It has been said that, as the singer sang the epos, so the writer spins the story as part of his self. The twentieth-century citizen, according to Illich and Sanders, authors of ABC: The Alphabetization of the Popular Mind, ‘sees himself through the eyes of various sciences as a layer cake of texts’. For the literate person the self is created out of confessions, journals, diaries, memories and autobiography.
So Aphrodite and I are divided by almost every conceivable factor, gap and chasm: country, culture, age, education, language, and finally by the concept of self. For an oral person the ‘I’ can exist most fully and truly in the actual act of speaking aloud. Things are not as simple, or, one is tempted to add, as genuine or pure for the literate person.
The claims made on the oral self are many: home and workplace demand constant and total devotion to the task, the state demands patriotism, the Church unquestioning piety. Oral people are not, usually, self-analytical. They cannot see themselves, obviously, as a ‘layer cake of texts’. Their sense of self most often comes through the evaluation of outsiders. They are what other people say.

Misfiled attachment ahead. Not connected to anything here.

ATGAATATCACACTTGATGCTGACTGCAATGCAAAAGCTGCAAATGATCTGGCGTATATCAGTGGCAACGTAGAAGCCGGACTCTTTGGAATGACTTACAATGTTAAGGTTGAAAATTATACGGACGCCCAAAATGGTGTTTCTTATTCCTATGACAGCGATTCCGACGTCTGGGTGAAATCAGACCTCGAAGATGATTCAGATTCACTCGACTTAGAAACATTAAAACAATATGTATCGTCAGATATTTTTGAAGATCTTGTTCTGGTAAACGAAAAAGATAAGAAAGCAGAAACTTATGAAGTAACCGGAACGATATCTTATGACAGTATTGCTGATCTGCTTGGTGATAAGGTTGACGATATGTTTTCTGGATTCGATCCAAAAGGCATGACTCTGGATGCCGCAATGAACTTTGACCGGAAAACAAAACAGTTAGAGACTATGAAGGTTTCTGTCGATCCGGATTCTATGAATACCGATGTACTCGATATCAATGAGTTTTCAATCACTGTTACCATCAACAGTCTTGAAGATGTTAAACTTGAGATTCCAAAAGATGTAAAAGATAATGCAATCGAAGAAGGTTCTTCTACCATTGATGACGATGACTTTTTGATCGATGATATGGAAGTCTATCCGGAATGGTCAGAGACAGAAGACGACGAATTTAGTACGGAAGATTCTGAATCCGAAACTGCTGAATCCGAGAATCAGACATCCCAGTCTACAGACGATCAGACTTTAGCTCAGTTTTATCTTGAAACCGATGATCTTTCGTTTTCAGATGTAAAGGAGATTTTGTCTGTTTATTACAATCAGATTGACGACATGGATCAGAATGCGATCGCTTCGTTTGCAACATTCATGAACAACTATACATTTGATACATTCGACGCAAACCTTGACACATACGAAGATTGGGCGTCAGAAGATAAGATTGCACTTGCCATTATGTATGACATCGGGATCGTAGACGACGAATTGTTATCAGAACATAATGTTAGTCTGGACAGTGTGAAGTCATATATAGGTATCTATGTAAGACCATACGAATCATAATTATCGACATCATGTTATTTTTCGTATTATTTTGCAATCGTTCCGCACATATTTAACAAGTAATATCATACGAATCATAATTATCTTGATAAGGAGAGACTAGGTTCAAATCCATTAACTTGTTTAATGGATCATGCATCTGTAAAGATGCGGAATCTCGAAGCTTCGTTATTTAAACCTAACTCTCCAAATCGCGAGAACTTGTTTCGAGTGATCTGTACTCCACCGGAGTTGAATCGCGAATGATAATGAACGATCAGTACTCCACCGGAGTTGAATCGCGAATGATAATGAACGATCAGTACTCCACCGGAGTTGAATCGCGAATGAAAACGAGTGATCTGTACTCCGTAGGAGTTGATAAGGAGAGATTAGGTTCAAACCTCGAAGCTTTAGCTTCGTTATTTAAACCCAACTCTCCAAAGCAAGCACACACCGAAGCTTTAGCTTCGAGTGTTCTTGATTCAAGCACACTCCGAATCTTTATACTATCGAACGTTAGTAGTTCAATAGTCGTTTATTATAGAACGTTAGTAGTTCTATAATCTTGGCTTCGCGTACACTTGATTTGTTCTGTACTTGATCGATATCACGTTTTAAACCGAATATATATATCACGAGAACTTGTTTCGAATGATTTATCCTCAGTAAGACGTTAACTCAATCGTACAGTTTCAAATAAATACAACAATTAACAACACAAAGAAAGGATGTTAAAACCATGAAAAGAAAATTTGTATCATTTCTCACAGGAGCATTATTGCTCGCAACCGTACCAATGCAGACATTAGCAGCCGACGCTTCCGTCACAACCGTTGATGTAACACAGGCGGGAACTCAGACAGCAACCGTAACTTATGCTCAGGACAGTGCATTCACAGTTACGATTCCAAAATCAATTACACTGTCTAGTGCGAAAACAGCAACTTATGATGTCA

In an anthology used by Greek children in the first year of high school there is a story about an illiterate shepherd and his wife who unwittingly play host to St Basil on New Year’s Eve. The connection between illiteracy on the one hand and purity and simplicity on the other is very strongly suggested. The shepherd says, 'Εγώ αγαπώ πολύ τα γράμματα της θρησκείας μας, κι ας μην τα καταλαβαίνω, γιατι είμαι ξύλο απελέκητο' - 'I love the writings of our religion, even if I don’t understand them, uncarved wood that I am.' Here is the difference between sound and sight. The question the oral person asks is Zorba’s question, 'Tι λένε τα κιτάπια' - 'What do the notebooks say?'
Yiayia does not call me by my proper name: I am the only adult who calls her Yiayia. And even in this act, our ideas of self are modified. Her self is not merely a yiayia; my ~se1f is very definitely not a Julie or a Yorgina. They are running on parallel tracks, these selves, or unravelling separate strings from lintels set far apart, and are destined never to meet.